Image sharpness is, for the most part, a false economy. It is mistakenly believed to be synonymous with image quality; that isn't the case. One major difference is that image quality has a ceiling and once reached (if that's even possible), the image cannot be any better in terms of quality. However, with the sharpness of an image, you can far exceed the perfect amount (again, if there is such a thing), and it begins to cost your image dearly.
My approach to sharpness when I first started photography was built on the same misunderstanding I speak of above. I saw the beautiful creations of photographers who were unambiguously my superiors with regards to age, experience, and talent, and I decided the route to this level of imagery was clarity. I didn't understand the importance of light or settings, but that's not my main grievance here. I would butcher images with the express goal of making them sharper than cacti-covered knives in much the same way that I butchered my first attempts at landscapes with garish HDR. I have made peace with these mistakes as they are tantamount to a rite of passage for photographers like selective color and white vignettes have been in the past. My grievance is born of a far more contemporary realization for me: don't throw away images merely because they aren't as sharp as they could be.
If you are shooting beauty, products, or perhaps macro images, this advice isn't necessarily relevant. However, for other genres such as weddings, portraiture, or even landscapes, "softer" images ought not be automatically discarded. For lucidity's sake, I will clarify that I don't mean that you can bugger up a shoot by hand-holding a 1/10th of a second exposure; what I mean is that in the right circumstance, softness doesn't necessarily matter. A great example of this is when you are going to employ filmic processing styles. That is, you're going to edit your image in a way that it mimics qualities (or flaws) of film cameras. SLR Lounge recently did a video on this that is a great example:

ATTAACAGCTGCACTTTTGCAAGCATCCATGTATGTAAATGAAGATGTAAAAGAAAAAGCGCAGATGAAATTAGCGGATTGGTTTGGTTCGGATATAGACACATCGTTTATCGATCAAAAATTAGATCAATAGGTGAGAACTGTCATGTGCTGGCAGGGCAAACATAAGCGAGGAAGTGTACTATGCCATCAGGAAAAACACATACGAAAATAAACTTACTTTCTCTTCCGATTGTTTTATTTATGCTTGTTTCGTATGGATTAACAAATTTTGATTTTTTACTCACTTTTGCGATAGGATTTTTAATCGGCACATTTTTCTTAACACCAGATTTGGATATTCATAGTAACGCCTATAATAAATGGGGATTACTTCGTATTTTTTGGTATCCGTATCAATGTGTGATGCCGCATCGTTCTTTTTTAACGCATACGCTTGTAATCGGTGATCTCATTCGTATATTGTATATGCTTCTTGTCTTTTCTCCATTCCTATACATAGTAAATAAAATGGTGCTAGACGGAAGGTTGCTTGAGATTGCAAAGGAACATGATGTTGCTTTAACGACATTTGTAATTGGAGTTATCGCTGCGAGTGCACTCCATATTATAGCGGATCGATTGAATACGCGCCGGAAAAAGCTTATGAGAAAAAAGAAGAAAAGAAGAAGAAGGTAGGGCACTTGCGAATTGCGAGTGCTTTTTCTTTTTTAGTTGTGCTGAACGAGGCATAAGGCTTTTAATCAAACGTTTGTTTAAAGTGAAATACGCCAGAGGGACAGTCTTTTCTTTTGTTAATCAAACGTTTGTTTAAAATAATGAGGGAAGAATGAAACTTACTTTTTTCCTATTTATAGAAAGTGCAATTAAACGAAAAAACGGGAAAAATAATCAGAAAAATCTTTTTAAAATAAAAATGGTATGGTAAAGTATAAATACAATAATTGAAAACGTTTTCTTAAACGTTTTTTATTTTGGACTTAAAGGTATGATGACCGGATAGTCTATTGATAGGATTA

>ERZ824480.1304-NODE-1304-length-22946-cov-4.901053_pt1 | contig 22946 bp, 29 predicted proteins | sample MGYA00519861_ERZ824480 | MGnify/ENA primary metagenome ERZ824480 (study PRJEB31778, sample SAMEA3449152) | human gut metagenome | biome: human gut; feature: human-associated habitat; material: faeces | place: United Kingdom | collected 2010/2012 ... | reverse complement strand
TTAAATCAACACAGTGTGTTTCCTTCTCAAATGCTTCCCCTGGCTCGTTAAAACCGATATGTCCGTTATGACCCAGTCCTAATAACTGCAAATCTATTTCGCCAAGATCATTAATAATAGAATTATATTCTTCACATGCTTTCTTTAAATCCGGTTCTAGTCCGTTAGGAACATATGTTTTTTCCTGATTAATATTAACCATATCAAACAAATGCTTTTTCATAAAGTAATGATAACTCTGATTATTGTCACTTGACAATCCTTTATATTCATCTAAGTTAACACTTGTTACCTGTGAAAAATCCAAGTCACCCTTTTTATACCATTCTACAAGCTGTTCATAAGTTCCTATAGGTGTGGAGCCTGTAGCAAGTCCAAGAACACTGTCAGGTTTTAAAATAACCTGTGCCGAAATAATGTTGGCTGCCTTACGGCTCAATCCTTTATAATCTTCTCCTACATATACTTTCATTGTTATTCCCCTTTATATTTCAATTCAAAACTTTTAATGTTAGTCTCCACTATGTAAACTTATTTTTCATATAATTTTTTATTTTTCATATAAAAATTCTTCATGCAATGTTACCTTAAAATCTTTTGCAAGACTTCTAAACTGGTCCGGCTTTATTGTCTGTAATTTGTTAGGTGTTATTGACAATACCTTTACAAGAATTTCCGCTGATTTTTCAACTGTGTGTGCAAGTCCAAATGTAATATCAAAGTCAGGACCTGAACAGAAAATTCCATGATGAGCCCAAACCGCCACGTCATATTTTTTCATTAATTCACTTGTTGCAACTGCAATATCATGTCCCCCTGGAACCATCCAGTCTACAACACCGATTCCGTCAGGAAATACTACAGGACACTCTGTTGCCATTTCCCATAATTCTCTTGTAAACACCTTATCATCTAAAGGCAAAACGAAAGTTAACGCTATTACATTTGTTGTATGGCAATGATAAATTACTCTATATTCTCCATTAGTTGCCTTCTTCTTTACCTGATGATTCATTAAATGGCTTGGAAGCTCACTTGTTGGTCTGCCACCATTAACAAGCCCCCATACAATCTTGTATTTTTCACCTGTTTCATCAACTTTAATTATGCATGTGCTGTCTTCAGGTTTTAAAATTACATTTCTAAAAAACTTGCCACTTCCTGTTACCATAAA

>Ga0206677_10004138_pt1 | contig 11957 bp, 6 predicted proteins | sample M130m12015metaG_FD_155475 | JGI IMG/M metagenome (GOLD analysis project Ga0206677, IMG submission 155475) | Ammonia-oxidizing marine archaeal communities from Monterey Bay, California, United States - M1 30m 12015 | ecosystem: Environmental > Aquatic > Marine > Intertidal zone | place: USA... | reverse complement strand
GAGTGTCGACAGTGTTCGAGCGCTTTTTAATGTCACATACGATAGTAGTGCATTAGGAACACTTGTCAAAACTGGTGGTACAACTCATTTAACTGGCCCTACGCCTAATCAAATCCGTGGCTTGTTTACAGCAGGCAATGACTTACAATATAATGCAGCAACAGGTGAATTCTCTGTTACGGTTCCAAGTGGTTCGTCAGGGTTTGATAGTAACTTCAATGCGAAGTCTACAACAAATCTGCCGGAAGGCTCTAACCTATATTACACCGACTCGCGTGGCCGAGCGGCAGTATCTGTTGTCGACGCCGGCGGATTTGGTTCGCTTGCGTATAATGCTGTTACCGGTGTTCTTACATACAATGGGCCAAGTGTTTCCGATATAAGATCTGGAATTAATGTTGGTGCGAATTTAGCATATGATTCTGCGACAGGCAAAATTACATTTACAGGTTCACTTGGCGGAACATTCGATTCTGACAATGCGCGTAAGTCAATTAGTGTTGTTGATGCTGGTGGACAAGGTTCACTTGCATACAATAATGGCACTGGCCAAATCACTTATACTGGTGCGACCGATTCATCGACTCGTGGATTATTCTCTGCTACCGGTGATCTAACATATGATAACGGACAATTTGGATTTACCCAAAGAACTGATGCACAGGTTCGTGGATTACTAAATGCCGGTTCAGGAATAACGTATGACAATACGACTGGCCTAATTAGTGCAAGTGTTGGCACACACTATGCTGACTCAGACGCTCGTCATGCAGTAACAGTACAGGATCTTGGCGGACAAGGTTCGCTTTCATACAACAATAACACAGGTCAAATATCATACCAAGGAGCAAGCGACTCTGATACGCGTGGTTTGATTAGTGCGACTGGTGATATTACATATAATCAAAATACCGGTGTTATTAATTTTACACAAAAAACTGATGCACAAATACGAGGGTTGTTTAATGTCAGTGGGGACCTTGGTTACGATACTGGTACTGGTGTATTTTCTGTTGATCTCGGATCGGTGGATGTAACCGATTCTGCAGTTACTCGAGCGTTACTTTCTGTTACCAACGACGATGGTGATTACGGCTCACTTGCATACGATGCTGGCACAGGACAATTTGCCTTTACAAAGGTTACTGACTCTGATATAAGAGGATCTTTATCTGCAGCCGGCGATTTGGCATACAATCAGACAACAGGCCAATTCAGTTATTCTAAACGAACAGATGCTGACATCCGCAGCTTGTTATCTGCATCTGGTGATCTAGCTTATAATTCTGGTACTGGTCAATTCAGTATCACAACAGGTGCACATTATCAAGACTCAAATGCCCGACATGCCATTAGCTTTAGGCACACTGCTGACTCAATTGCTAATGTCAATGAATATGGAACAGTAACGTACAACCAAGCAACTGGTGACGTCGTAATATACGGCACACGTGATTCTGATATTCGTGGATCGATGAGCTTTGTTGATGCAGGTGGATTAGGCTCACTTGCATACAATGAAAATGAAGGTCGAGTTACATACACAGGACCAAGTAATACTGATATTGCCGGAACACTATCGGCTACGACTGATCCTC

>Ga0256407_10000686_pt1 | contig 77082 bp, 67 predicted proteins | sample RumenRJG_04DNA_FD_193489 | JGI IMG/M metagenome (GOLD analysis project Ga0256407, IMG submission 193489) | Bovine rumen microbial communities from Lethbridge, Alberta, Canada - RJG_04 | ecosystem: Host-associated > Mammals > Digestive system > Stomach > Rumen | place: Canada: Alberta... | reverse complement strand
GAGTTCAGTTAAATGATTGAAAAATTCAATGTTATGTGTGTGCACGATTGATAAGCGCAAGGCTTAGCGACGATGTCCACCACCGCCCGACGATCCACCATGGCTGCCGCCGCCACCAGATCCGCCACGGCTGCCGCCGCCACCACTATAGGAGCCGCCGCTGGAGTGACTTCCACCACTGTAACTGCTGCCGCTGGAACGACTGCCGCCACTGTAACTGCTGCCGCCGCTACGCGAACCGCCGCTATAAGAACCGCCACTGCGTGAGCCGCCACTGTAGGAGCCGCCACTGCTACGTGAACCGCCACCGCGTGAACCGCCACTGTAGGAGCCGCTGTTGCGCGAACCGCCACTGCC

You see, this style of editing shouldn't be used as a crutch, but rather a tool. If you want to capture an atmospheric shot where either artificial light might kill the ambience or it's not possible to set up in time (e.g., a wedding), settle for a softer image with the view of editing it in a way that isn't so focused on extreme clarity. I wrote an article recently on how much I take from cinematography and how I enjoy the "look" of cinematic photographs. A lot of cinematography isn't of a magazine style editorial as the tradeoff is often atmosphere and mood. A quick example from my own work is the below image:
I wanted to capture this image, but I was in a dark underground club with no windows. The lights in the background are from the fridges behind the bar, and the key light that is illuminating my model is a sign just out of frame. There was very little light, but I liked the way it looked, and so, I chose to shoot at f/1.5. I knew that this would butcher the clarity of the image as it's far from the sweet spot; I also knew that the dark areas and the ISO would combine to give off a fair bit of noise. However, from before I even took this shot, I knew I was going to edit it in a way similar to the aforementioned film look. You may not be able to tell in a down-sized version, but the full res file shows that even the model's eyes, which were the point of focus, are not perfectly sharp.
Although this isn't the salient takeaway point here, it's worth pawing through old image libraries and seeing if perhaps images you rejected due to softness can be re-imagained in a different processing style.